English Spanish

Introducing... Bosque Transición!


The newly installed sign for Bosque Transición (photo by Sigifredo Marín).

On July 23, 2020, GDFCF closed on a unique parcel of mostly old-growth forest, adding 75 hectares (about 185 acres) to Área de Conservación Guanacaste’s 169,000 hectares. Thanks to a very generous donation from the BAND Foundation, GDFCF was able to purchase this parcel of land from the Brizuela family, who has long dairy ranched in this area. The property, which lies on the current border of ACG, is a key addition, as it is located directly within the transition zone between ACG’s Pacific dry forest and mid-elevation Caribbean rain forest. Situated on the lower southeastern slope of Volcán Cacao, Bosque Transición is extra-valuable in that it is the only connection in this area of Sector San Cristobal, with an all-weather road, making research and management access to the base of the 600-1500 m transect up Volcán Cacao, and other adjacent ACG properties, much easier.

Most old-grown forest that lies in the intersection between dry and rain forest in this part of Costa Rica was long ago destroyed by agriculture or ranching. Intermediate elevation dry-wet ecosystems with good road access are effectively extinct in Costa Rica. The very few remaining intersection zones are incredibly valuable ecologically, as this dry-wet interface (overlap) has a fauna that is, in part, that of each very different ecosystem (rain forest and dry forest species side by side) but also species unique to that ecosystem. Bosque Transición, which includes 55 hectares of original forest and about 20 that are in an advanced stage of regeneration, is an important conservation accomplishment for ACG and the neighbors nearby.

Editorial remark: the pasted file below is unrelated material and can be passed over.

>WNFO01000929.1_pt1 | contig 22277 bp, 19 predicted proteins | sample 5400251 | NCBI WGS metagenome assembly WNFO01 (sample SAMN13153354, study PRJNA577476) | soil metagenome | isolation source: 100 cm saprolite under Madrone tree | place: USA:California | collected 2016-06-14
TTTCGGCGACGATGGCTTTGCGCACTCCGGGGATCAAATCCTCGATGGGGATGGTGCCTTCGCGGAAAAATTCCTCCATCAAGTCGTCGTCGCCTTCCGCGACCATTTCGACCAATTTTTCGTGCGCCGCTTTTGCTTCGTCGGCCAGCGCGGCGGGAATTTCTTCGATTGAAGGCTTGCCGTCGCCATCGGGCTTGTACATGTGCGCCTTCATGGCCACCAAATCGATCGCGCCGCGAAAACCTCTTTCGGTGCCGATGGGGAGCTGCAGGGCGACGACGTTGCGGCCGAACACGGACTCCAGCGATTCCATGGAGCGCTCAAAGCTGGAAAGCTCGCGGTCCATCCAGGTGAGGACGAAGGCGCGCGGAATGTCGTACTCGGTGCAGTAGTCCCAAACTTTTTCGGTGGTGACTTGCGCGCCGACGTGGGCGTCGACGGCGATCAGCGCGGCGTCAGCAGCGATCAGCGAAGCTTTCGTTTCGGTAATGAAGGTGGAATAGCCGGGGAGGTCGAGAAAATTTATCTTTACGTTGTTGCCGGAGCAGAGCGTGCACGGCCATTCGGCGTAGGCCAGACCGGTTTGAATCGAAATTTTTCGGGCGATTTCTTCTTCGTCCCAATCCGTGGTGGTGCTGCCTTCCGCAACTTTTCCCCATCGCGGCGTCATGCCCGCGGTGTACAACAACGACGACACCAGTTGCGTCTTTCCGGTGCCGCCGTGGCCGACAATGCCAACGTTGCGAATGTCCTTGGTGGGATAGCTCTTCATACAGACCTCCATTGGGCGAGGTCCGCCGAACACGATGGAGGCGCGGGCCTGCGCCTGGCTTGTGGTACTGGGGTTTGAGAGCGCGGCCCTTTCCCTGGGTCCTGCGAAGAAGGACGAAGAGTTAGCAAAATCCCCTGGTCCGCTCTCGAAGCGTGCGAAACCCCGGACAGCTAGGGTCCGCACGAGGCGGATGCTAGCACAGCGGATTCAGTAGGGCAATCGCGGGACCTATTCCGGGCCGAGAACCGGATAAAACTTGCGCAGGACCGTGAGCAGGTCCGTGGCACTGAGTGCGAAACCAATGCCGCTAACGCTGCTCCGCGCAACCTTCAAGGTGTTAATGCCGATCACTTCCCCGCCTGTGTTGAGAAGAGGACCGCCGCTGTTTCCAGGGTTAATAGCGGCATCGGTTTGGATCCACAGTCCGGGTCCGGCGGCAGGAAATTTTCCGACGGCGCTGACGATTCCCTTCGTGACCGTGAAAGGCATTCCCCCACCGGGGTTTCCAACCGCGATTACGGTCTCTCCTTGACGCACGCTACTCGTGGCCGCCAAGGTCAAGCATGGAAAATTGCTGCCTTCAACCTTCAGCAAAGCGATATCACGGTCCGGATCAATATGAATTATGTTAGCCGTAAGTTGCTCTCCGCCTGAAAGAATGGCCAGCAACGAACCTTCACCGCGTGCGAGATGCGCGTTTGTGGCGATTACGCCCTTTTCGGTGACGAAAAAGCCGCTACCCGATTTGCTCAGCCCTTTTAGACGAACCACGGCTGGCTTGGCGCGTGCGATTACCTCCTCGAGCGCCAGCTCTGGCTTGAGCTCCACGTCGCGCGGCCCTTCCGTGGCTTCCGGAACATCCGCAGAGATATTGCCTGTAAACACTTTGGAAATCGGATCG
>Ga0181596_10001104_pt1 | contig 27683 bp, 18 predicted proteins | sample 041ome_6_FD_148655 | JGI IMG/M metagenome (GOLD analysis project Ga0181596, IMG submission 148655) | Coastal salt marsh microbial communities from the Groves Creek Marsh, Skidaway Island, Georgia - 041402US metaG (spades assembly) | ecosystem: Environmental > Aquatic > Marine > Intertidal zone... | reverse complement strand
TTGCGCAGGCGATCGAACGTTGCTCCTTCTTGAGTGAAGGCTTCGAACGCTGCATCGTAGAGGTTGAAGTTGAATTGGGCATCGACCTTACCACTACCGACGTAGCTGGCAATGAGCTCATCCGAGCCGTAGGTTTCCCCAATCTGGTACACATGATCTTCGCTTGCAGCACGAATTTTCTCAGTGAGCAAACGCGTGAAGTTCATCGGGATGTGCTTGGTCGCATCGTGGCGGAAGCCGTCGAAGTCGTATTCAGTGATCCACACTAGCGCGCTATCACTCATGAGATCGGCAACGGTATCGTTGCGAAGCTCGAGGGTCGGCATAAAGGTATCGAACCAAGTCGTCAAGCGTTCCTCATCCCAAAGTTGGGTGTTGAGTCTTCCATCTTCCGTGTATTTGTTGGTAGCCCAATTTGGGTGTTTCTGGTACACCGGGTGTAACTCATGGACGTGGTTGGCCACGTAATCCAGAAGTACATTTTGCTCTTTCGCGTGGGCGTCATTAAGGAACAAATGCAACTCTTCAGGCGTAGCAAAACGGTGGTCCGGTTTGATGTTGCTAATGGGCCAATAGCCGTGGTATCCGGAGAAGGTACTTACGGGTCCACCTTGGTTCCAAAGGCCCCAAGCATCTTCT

The Brizuela family was very happy to know that their forest would be protected forever. As Carlos Amador, a partner to the Brizuela dairy ranch and ecotourist lodge said, “I really feel an immense peace in my heart after closing this stage of my life, with the certainty that this forest and the surrounding lands that for years we have taken care of, will be in the best possible hands.”

We are grateful to Sigifredo and Alejandro Marín, GDFCF project managers, for their critical role in ensuring this sale would happen, to the Brizuela family for allowing it, and to the ACG staff for taking on one more piece of responsibility.

A drone view upslope from the contact with the road, all the way to the top of Volcán Cacao in the haze. This image contains at least 250 species of trees and woody old-growth vines (footage by Felipe Chavarria).

Sigifredo Marín, GDFCF Project Manager, signing the closing documents on July 23. Watching the signing via telephone is Rolf Johnson, the husband of Elda Brizuela, and one of the partners in the farm. He said he is very happy to see this land put into conservation for always (photo by Alejandro Marín).